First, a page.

The University of Manchester is to start a five year project in July looking at graphene uses commercially in a number of areas, with one being food packaging.
Initial focus will be the potential on the application in beverage can coatings and to see if it can replace some coatings currently used but the team also anticipate it could be used in a range of packaging applications.
They will also investigate incorporating graphene into polymers for uses including gas barriers and can coatings to protect surfaces and extend the shelf life of products.
It is already understood that graphene has superior barrier properties with no gases able to pass through it – even helium - but how to use it practically, economically and on a large scale is what the project hopes to find out.
The single layer of the material, named graphene, can be formed by splitting graphite, found in pencils, into increasingly thinner “pancakes”, according to an explanation on the University’s website.
The research is part of a £3.5m funding boost that could bring desalination plants, safer food packaging and enhanced disease detection.
Funded by the Engineering and Physical Sciences Research Council (EPSRC), the research focuses on membranes that could provide solutions to worldwide problems.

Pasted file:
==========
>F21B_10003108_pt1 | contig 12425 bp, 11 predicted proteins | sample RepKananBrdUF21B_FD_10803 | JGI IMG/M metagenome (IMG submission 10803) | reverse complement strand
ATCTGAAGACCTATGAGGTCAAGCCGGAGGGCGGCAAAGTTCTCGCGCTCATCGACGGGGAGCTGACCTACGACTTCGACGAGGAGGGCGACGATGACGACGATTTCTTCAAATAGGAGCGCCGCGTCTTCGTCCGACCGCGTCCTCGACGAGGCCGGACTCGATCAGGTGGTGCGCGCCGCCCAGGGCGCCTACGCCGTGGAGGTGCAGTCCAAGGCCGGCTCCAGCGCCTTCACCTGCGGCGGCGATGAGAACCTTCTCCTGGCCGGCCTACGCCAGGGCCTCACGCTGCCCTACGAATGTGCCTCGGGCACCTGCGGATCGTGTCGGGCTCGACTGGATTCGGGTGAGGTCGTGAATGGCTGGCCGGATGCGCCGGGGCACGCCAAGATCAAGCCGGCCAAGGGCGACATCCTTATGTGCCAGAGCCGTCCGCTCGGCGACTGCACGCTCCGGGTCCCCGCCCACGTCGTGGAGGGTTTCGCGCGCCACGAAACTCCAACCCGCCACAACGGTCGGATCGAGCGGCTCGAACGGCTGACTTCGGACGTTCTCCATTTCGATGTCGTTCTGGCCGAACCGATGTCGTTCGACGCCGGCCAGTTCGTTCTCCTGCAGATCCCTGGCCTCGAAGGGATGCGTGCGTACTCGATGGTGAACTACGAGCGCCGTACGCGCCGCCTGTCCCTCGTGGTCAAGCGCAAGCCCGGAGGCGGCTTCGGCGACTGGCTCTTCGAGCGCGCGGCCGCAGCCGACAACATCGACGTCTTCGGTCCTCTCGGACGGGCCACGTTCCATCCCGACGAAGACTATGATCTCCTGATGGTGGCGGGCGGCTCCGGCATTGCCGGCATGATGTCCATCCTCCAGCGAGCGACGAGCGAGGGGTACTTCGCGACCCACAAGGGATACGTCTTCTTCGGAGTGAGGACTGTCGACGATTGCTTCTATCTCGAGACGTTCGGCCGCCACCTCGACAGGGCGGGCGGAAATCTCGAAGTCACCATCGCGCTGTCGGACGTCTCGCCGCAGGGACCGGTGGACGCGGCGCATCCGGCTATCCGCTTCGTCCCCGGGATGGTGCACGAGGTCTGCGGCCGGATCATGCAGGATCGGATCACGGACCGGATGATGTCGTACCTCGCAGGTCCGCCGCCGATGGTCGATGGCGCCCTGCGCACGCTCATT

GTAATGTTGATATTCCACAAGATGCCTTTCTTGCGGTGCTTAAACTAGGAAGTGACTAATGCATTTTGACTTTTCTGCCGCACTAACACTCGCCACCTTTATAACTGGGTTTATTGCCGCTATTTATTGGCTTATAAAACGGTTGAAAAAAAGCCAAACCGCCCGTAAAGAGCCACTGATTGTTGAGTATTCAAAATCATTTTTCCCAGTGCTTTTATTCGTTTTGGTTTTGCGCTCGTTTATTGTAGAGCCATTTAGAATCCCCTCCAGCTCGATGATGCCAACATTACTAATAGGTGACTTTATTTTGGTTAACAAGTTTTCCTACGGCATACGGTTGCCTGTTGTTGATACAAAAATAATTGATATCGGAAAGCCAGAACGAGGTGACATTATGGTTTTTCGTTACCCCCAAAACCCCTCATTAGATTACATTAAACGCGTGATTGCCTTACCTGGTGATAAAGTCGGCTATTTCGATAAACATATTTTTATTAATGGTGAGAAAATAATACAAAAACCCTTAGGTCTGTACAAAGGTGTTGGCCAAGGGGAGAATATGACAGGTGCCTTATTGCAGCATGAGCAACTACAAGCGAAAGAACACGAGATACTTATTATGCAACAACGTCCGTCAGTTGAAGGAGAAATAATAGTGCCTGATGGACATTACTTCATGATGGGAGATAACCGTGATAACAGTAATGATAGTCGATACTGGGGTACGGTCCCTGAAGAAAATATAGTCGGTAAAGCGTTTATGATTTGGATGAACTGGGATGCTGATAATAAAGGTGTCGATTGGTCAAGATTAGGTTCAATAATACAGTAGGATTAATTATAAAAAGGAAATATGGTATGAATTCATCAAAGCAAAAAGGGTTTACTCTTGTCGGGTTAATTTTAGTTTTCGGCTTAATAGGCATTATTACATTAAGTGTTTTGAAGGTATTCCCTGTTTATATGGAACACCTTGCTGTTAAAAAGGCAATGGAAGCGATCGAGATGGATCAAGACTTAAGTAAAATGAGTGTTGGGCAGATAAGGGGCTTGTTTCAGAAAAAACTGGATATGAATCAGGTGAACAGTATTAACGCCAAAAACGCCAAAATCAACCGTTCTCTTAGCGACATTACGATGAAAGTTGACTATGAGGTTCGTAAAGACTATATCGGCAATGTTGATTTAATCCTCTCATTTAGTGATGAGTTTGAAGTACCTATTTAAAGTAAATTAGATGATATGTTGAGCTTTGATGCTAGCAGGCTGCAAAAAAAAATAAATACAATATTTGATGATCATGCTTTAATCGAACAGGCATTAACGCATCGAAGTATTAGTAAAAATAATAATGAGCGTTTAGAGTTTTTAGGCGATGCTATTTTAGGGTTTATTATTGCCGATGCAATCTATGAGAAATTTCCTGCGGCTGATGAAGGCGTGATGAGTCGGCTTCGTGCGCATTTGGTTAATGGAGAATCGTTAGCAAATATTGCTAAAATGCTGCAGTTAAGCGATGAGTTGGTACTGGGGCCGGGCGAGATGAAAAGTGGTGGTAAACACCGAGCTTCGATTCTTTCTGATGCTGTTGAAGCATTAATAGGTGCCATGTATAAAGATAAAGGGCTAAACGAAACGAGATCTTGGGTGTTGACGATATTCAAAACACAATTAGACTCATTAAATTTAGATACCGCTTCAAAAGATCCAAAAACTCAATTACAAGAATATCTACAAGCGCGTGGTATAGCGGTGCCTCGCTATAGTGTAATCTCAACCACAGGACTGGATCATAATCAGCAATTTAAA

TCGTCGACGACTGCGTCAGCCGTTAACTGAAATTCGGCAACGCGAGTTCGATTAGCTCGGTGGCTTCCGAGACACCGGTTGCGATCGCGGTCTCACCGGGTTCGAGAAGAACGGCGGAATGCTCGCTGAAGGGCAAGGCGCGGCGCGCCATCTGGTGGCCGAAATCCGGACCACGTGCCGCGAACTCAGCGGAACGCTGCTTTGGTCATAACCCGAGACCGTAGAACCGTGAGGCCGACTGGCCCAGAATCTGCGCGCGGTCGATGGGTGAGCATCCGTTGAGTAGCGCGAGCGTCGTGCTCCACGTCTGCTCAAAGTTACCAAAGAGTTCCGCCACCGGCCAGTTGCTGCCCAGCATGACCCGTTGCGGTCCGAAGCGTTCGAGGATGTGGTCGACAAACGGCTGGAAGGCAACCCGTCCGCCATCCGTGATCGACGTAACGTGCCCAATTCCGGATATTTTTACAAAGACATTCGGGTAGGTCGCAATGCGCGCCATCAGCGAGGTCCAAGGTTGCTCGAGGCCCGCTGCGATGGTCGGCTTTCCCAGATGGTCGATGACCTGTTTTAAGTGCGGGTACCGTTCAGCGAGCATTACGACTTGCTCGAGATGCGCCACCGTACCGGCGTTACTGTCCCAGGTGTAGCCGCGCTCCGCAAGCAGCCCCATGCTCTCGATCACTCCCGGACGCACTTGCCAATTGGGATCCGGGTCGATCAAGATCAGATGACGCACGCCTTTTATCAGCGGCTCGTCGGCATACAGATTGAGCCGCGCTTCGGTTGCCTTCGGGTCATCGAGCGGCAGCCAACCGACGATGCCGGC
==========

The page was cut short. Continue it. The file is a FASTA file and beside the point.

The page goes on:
The muted antimicrobial properties of graphene are not a central focus but will be taken into account.
The membrane programme builds on research showing that graphene oxide membranes are highly permeable to water, while being completely impermeable to gases and organic liquids when dry.
No molecules can get through a perfect sheet of graphene and when platelets of graphene are built into more complex structures, highly selective membranes can be generated.
The aim is, together with industrial partners, to produce working membranes for applications related to sustainability and food security.
“We will also be looking at practical ways of using the ability of graphene to act as a perfect barrier in, for example, food packaging, and we will be building graphene into sensors for detecting human diseases and agricultural pests,” said Professor Peter Budd, of the School of Chemistry.
He said supply depends on the quality of graphite that is being sourced, the higher the quality the more potential supply issues are likely to occur.
It could replace current barrier coatings that don’t do the job as well or have problems with regards to their food contact properties.
The researchers believe in five years they won’t have a product to commercialise but they will be well on the way and working with key people in industry to enable market use in the future.